Various instrumentation techniques have been attempted to treat pathologies of thoracic spine. These various techniques have evolved and surpassed from simple wire and hook construct to stronger pedicle screw construct. Thoracic pedicle screws have clear biomechanical advantages over standard hook or hybrid construct, with recent data suggesting improved radiographic and clinical outcomes.,, Numerous authors have elucidated the biomechanical, radiographic, and clinical benefits of using thoracic pedicle screws which includes improved pull-out and torsional strength, reduced revision rates, better fusion rates and lower pseudo-arthrosis rates.,,, Placement of thoracic pedicle screws is more challenging as the thoracic vertebrae tend to be more anatomically varied than lumbar vertebrae when considering pedicle angles and attachment to the vertebral body. The analysis of the learning curve is based on the assessment of the accuracy of each TPS placement. The perforation rate of TPS ranges from 1.5% to 58%, and is related to the evaluation methods used, which are typically radiograph and CT scans. Ferrick considered that the radiograph is inadequate to assess the pedicle position. A CT scan provides better accuracy to evaluate the breach of the pedicle wall, which is considered as the gold standard for evaluating the position of pedicle screws. It is difficult to measure the breach length less than 2 mm on the CT images, partly because the screws could generate scatter. We used CT scan with bone window and automatic exposure control to evaluate perforation and found overall perforation rate 9.79% which is comparable to other studies which used freehand technique like Schizas et al. (12%).Most of our perforation were grade 2 (63.88%). Of the total perforations author has seen 34.7% medial, 58.3% lateral, 2.7% superior and 4.16% inferior perforation rate as compared to Modi et al., (medial 32.8% and lateral 67.2%) and Karapinar et al. (medial 32.4% and lateral 48.6%). Parker et al. found that screws inserted into T4–T6 were most likely to breach, whereas Modi et al., found that screws inserted into the pedicles of T5–T8 had a greater incidence of breaches as these levels have the narrowest pedicles and have decreased space between the medial border of the pedicle and spinal cord. Similar trend had been found in our study with maximum breach at T4 level and minimum at T9. The perforation rate was significantly reduced in Q2 (8%) as compared to Q1 (16.66%) after achieving the asymptote at approximately 80–100 screws inserted as similar to previous studies., There was no case of neurological worsening, infection, dural leak and visceral/vessel injury and no perforation was revised postoperatively. Comparison between different studies has been shown in [Table 4]. Based on our analysis of learning curve, we realized that there are many pitfalls that beginners encounter in freehand pedicle screw insertion in thoracic spine and there are certain recommendations with some technical points during surgery to reduce them which are:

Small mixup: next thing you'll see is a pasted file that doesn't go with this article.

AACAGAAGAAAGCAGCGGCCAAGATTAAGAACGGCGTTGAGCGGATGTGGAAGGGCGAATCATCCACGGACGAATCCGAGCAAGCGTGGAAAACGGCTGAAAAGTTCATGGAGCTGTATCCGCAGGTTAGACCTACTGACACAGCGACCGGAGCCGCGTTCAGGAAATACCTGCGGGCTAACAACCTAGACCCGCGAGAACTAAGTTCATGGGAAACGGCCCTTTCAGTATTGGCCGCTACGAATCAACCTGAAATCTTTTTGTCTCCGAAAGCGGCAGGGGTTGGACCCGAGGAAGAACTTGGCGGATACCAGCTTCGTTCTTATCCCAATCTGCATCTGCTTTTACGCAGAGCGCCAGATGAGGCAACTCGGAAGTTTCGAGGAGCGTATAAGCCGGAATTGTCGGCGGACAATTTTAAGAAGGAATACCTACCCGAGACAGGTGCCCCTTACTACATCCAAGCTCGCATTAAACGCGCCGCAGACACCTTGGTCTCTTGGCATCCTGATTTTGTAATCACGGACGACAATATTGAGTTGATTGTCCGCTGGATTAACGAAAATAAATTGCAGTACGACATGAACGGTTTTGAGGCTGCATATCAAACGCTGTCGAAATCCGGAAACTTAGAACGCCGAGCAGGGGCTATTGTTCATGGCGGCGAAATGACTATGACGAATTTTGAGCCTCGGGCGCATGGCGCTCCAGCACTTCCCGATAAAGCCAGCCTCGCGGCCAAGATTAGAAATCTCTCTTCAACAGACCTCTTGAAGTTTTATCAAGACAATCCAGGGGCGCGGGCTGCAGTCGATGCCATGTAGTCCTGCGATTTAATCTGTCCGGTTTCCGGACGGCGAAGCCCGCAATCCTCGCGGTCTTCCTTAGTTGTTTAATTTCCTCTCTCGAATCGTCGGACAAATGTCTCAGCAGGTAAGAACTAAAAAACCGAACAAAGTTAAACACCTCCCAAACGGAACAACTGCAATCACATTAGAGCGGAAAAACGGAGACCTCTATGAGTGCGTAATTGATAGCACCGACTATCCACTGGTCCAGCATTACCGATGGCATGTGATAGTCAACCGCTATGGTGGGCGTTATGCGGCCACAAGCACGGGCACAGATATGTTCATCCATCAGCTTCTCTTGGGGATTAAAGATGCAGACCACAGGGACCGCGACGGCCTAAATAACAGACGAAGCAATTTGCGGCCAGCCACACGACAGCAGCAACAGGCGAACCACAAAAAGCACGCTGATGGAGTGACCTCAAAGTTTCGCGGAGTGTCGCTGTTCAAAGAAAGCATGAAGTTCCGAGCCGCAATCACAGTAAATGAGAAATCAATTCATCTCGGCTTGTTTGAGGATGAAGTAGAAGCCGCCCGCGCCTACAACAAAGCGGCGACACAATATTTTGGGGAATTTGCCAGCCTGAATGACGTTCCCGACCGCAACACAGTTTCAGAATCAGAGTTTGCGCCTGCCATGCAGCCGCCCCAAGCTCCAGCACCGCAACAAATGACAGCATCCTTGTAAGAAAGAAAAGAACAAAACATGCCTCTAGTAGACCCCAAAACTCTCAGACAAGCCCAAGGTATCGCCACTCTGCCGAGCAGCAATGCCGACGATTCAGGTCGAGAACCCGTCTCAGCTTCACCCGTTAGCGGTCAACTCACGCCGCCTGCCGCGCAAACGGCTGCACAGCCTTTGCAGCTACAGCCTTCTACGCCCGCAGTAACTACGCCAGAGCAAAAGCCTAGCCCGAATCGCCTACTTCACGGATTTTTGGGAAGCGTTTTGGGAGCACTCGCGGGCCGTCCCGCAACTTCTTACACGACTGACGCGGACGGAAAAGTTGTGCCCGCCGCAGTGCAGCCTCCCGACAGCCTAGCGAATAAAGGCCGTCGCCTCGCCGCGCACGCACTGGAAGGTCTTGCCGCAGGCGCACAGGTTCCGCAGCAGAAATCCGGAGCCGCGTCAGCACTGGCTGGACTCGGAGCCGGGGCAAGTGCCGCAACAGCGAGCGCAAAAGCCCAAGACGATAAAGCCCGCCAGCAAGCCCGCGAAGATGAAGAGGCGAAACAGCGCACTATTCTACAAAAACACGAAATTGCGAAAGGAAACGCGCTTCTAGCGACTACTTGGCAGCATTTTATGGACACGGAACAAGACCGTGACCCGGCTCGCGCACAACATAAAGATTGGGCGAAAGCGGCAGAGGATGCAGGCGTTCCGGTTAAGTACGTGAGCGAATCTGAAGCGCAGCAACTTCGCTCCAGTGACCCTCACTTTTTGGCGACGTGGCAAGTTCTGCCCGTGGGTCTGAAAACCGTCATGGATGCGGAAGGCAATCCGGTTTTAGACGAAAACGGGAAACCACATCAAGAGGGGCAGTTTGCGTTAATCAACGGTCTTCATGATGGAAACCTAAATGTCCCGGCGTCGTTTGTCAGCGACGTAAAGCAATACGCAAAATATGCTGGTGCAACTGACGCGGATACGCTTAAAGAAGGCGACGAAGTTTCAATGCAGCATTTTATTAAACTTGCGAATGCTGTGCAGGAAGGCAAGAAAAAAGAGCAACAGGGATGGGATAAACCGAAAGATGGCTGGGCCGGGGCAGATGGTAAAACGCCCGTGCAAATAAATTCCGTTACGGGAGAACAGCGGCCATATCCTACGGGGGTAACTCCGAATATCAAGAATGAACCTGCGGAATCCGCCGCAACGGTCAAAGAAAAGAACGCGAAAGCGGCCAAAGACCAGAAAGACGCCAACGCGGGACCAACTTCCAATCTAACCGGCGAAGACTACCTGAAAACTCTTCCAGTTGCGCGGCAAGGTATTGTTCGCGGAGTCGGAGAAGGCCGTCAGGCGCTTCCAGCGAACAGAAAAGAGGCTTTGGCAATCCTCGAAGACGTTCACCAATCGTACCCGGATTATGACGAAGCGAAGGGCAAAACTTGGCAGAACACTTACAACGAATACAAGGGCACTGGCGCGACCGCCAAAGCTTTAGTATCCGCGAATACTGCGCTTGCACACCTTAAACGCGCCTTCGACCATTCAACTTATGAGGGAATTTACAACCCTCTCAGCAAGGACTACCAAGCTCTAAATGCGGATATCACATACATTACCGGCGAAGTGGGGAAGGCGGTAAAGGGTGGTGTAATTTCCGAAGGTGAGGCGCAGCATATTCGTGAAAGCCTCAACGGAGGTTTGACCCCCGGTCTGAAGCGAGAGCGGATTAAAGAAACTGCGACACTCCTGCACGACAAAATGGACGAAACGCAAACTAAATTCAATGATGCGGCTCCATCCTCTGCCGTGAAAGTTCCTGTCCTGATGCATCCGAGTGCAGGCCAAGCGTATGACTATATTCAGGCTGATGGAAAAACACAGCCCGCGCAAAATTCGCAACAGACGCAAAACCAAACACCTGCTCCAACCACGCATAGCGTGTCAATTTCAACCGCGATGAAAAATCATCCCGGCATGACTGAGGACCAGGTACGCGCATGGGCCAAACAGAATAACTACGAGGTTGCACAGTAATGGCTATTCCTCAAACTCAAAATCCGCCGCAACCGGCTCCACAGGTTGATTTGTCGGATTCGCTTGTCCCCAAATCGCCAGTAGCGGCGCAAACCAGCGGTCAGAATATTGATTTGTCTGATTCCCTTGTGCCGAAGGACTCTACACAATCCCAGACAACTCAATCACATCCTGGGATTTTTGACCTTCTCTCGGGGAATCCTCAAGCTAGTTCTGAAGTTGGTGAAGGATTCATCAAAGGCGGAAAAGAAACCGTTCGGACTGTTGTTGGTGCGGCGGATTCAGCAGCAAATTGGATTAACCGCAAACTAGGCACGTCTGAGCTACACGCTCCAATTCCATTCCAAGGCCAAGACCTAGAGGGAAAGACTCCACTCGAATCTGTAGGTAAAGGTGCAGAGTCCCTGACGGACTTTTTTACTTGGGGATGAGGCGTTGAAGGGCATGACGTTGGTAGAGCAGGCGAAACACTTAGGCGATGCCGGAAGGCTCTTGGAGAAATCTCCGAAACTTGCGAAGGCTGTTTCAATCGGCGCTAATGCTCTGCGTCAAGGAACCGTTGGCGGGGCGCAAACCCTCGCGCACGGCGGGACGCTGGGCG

|Table 4: Comparative analysis between different studies on thoracic pedicle screw insertion by freehand technique|